Despite arguing that public services will be improved by “pushing power down and organising them around individuals and families not centralised bureaucracies”, which sounds like it was written by Michael Gove, you are being offered clear water between Labour and the Conservatives:

The opening of new free schools? Gone.

Qualified teachers? Compulsory.

The middle tier? It’s back, with directors of school standards responsible for commissioning new schools where there is a shortage of school places.

You might also find your school open much longer, as Labour is promising to ensure all primary schools guarantee access to wraparound childcare from 8 a.m. to 6 p.m.

There’s no mention of workload or Ofsted, but this is a pitch pointing squarely at those of you disaffected with the last five years.

Read the manifesto here.

Liberal Democrats

They’ve had a tough five years, but the Liberal Democrats are still in with a shout of being part of the next government and are hoping that you still agree with Nick (remember that?). The message of the manifesto is not dissimilar to the Conservatives: look what we have delivered, you can have more of the same if you vote Lib Dem. For example, it promises protection for schools' pupil premium funding and an extension of free school meals to all primary pupils. Hopefully there won't be the same media furore around implementation of the latter next time.

As we learnt in 2010, not all manifesto promises survive a smash-and-grab coalition negotiation in Westminster. However, in a possible coalition with Labour, the Liberal Democrat promise of protected funding in real terms for schools and the opening of new schools only in places of need would surely survive. Equally, in a repeat of the current coalition, an emphasis on reducing teacher workload would be a point of blue and yellow harmony. Just to be clear, blue and yellow does not equal green in this context.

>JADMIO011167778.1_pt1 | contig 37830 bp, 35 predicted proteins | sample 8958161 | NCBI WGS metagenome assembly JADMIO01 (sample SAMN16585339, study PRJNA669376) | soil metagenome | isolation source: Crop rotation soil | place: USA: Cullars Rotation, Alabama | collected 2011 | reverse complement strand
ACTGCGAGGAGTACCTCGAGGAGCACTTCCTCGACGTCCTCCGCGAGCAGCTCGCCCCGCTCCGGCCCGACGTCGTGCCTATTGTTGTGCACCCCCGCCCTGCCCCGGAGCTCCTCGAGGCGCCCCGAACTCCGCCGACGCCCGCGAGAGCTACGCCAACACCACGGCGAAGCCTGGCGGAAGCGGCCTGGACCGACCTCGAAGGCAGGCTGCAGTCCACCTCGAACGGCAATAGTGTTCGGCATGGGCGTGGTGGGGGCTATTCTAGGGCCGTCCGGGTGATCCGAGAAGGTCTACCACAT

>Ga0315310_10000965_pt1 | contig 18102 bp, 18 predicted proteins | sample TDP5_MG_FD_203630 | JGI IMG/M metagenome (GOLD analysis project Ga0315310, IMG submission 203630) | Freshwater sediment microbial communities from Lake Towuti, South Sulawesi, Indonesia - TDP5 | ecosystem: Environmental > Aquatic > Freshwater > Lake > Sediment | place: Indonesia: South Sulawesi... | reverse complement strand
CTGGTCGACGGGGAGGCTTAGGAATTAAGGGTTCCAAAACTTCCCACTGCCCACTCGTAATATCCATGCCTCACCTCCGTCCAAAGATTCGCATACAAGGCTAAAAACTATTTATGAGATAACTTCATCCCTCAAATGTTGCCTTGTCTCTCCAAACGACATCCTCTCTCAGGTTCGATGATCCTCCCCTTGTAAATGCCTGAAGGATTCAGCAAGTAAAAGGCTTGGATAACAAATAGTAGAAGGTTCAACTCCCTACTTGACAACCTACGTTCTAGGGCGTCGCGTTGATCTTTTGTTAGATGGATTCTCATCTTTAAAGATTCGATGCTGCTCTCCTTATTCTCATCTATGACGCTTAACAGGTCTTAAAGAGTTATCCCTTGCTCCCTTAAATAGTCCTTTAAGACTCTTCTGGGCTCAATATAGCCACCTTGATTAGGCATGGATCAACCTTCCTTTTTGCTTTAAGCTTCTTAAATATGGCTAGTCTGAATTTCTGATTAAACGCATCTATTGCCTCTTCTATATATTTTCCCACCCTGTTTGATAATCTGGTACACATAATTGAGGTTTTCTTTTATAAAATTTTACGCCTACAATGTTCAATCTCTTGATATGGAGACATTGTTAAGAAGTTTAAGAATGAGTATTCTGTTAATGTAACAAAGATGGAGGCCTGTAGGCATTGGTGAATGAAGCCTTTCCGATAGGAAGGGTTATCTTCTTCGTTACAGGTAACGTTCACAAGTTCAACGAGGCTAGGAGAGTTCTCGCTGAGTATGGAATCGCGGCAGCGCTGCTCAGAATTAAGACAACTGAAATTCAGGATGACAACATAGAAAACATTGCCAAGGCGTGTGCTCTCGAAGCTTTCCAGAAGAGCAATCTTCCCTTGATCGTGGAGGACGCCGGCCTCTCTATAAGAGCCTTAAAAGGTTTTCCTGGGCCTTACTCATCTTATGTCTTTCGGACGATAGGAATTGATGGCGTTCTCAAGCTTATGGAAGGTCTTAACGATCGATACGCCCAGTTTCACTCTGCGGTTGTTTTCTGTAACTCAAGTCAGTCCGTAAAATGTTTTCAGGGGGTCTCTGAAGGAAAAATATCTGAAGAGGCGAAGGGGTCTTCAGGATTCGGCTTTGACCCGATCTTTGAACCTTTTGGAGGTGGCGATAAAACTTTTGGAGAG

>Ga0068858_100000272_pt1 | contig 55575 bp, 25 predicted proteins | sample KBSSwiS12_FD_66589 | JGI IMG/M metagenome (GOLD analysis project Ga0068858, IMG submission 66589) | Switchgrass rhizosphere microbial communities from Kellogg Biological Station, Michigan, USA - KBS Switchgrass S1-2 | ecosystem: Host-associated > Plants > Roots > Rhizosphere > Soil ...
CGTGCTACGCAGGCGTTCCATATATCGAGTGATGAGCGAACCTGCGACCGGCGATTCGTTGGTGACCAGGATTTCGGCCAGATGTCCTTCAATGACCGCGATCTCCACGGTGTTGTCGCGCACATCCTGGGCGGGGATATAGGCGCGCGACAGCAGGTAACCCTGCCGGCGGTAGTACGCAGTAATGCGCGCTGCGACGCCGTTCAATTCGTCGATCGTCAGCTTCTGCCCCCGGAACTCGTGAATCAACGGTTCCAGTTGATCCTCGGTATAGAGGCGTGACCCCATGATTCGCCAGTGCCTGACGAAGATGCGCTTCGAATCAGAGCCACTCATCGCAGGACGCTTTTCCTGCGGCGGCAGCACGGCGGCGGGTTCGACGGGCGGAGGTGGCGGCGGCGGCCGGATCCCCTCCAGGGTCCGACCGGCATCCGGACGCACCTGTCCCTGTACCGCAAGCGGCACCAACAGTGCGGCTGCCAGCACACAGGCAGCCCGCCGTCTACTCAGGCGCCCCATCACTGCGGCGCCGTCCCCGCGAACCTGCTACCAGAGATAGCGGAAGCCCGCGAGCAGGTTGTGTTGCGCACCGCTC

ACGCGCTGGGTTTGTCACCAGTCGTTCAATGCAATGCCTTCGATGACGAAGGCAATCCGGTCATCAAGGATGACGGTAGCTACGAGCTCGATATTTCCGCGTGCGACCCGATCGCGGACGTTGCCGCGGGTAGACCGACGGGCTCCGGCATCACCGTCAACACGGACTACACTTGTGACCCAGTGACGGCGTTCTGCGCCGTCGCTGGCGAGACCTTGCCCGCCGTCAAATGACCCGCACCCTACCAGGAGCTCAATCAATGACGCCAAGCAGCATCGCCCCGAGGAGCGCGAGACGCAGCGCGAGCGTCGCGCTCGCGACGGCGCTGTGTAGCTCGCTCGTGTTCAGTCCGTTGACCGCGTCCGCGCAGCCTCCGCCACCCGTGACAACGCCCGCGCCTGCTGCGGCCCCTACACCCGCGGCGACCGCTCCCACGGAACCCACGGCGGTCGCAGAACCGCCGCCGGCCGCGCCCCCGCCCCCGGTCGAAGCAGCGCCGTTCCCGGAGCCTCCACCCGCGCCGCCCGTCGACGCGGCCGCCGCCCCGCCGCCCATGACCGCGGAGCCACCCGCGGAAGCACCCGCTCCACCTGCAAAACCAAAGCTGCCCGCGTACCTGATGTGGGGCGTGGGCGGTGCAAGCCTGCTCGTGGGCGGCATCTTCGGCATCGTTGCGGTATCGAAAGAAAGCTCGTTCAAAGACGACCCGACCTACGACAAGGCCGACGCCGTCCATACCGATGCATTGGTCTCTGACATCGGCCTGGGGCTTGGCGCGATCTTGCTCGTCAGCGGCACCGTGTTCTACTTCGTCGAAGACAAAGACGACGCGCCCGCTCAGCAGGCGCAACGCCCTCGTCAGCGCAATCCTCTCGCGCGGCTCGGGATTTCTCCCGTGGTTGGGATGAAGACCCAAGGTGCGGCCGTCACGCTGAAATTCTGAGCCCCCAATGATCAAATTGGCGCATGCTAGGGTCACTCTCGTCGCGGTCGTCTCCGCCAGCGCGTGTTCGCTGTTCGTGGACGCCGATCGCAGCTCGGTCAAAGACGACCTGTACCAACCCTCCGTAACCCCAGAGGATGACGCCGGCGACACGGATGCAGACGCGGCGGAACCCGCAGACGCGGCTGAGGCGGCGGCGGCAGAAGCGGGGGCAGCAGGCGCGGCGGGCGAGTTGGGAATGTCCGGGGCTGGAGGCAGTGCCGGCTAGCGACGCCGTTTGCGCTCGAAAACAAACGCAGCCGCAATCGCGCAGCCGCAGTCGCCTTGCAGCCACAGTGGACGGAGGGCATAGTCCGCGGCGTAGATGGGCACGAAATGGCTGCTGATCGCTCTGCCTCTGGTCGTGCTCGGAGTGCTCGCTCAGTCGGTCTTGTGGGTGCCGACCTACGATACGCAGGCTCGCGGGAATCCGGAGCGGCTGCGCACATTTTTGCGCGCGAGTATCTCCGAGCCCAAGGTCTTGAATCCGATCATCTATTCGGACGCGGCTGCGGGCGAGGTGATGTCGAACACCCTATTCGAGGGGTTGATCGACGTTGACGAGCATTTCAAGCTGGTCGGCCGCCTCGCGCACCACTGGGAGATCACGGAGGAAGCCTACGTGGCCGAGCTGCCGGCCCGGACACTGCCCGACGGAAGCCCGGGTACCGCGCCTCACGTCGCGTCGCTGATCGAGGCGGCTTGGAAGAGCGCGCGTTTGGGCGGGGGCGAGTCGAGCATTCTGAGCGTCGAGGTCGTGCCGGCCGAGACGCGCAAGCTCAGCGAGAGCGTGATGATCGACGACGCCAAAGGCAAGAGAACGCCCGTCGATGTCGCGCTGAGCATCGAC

Read the manifesto here.


In a surprise ‘UKIP look to learn from Europe’ moment, the party is promising to allow secondary schools to become vocational colleges “similar to those promoted in Germany and the Netherlands”. It’s the flipside to its flagship policy of a return to grammar schools. Quite how this would work on a local level, with each school being able to convert to either one, is unclear.

Read the manifesto here.

The Green Party

If you want to move to Finland, but don’t fancy listening to this on the radio, you might want to look at the Greens, as their manifesto pledges bear remarkable similarity to the Finnish education system. Children would begin formal education at 7, while SATs and league tables would be recycled into environmentally friendly policies including a focus on education through play.

Read the manifesto here.

So, there you have it. The choice is yours. Hopefully this has been of some assistance in helping you wade through the confusing world of post-2010 British politics, where we actually have more than two parties to choose from. Crazy stuff.